Protesters Bloody the Sidewalk Over Dia’s Carl Andre Show
Ana Mendieta's supporters still believe she was murdered.
Protesters paid a visit to the Dia Art Foundation’s Chelsea offices to voice their opposition to the institution’s current retrospective of Minimalist sculptor Carl Andre on May 19, spilling a bucket of chicken blood and guts on the sidewalk outside the building, reports Hyperallergic.
The entrails were courtesy of artist Christen Clifford, a member of the feminist group No Wave Performance Task Force, who were calling attention to the suspicious death of Andre’s late wife, conceptual artist Ana Mendieta.
The couple, who met in 1979, were both finding success as artists—Andre for his Minimalist work, and Mendieta for her performance art—when they married in 1985. Eight months later, Mendieta died after falling from the window of their 34th-floor apartment during an argument with her husband.
Was it an accident, suicide, or an act of defenestration? Andre was arrested for murder, but, after three years of legal proceedings, was acquitted. Many still feel convinced of his guilt.
The protest was inspired by an early Mendieta piece, in which she decapitated a chicken, letting its blood splatter her naked body. It was meant to coincide with the exhibition’s only programmed event, a lecture about Andre’s work by artist Leslie Hewitt, but the the talk was cancelled for medical reasons at the last minute.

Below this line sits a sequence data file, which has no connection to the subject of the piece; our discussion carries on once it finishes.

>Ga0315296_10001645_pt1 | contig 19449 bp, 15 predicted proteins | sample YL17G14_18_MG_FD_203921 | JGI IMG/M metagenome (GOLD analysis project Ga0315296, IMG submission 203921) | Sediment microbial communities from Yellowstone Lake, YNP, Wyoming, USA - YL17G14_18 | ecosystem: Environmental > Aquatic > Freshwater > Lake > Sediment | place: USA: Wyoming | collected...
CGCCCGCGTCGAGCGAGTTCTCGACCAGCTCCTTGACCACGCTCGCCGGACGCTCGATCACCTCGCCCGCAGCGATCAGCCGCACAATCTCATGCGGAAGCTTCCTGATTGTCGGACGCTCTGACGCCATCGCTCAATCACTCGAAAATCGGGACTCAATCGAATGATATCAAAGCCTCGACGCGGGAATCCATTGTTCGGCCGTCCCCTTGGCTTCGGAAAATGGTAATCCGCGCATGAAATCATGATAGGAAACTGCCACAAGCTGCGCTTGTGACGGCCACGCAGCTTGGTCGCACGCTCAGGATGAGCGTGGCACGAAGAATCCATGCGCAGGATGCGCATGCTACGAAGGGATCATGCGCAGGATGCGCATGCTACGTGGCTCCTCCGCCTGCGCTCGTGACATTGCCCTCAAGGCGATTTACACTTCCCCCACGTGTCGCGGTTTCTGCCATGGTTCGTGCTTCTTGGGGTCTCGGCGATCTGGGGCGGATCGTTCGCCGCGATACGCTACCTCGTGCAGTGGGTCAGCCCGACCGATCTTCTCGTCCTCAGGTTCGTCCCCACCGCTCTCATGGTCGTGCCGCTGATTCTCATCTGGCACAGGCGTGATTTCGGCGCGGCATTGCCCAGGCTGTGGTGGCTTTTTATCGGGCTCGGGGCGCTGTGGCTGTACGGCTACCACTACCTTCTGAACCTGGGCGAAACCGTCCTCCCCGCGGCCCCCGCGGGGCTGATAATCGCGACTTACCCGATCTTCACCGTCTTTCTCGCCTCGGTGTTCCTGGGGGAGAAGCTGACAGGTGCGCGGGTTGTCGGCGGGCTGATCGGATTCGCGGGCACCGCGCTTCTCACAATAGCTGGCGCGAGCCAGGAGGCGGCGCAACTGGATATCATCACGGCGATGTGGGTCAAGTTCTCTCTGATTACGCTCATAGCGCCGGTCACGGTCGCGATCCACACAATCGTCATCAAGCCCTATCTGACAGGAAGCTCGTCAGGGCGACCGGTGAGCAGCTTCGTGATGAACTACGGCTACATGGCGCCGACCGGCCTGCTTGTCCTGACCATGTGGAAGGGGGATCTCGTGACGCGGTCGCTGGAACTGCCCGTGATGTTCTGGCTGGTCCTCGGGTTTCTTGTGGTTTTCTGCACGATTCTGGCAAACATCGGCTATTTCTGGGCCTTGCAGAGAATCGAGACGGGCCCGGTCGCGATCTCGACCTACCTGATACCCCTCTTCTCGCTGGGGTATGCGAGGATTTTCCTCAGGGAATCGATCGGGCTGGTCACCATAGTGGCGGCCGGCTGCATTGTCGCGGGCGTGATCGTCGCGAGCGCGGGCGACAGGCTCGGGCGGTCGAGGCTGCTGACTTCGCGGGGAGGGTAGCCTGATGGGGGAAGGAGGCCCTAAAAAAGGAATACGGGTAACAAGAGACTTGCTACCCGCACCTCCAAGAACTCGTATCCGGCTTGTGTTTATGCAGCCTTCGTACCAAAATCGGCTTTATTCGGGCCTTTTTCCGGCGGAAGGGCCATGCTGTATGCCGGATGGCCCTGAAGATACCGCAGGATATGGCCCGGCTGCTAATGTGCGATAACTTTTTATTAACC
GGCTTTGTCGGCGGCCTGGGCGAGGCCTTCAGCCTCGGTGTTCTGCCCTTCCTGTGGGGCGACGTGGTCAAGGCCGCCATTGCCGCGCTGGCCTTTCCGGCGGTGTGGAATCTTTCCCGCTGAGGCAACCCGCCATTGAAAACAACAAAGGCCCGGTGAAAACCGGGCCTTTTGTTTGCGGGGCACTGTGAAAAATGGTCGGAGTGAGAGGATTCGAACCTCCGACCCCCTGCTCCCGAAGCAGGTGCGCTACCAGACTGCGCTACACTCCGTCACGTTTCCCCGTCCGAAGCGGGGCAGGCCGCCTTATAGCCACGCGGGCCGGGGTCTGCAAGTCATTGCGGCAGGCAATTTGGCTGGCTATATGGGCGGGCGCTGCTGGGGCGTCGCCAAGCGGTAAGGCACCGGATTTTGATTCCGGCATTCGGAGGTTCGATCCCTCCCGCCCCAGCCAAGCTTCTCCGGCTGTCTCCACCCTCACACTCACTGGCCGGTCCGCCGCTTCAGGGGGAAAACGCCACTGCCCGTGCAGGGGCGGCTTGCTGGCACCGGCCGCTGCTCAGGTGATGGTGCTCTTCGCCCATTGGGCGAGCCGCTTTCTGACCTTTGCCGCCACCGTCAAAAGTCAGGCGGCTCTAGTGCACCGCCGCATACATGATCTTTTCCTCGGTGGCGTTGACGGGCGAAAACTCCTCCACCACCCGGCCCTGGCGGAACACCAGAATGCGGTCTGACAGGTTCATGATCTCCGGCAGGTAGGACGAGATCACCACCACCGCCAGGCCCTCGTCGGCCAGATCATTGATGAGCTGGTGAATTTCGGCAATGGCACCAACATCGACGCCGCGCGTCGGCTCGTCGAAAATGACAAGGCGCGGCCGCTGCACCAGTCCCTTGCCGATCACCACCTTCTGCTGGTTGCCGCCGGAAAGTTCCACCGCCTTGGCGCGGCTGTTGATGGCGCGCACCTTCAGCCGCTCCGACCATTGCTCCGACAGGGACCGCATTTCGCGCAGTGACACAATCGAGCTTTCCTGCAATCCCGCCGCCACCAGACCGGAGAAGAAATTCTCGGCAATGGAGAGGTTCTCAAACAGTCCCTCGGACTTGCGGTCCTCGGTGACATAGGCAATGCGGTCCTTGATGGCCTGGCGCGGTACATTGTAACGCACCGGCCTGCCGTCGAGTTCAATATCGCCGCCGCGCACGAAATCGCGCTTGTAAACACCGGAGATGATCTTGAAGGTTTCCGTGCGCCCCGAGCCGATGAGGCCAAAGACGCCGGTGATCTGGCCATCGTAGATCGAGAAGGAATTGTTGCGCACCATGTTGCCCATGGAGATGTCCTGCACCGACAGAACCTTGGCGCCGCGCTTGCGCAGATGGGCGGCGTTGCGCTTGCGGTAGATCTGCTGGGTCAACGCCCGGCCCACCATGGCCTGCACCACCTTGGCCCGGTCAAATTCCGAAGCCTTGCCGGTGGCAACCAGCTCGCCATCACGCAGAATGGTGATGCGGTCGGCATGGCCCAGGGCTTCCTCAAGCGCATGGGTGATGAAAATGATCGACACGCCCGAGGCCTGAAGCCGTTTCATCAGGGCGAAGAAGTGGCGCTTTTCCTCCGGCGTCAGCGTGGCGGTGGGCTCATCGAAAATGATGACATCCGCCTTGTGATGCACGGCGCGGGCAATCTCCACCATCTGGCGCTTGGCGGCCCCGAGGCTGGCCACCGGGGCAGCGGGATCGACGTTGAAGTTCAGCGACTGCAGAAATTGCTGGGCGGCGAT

Just under 20 people turned out for the protest, including members of Mendieta’s family. Participants donned white Tyvek jumpsuits scrawled with the phrase “I wish Ana Mendieta was still alive.” Theater Three Collaborative director Karen Malpede performed a reading while Clifford spilled a bag of bloody chicken guts onto the sidewalk along a white paper banner sporting the same phrase.
Although police showed up as the event was winding to a close, participants dispersed quietly, leaving the Dia staff to clean up the gory mess.
“Carl Andre: Sculpture as Place, 1958–2010,” which opened earlier this month, is on view at Dia:Beacon through March 2, 2015.
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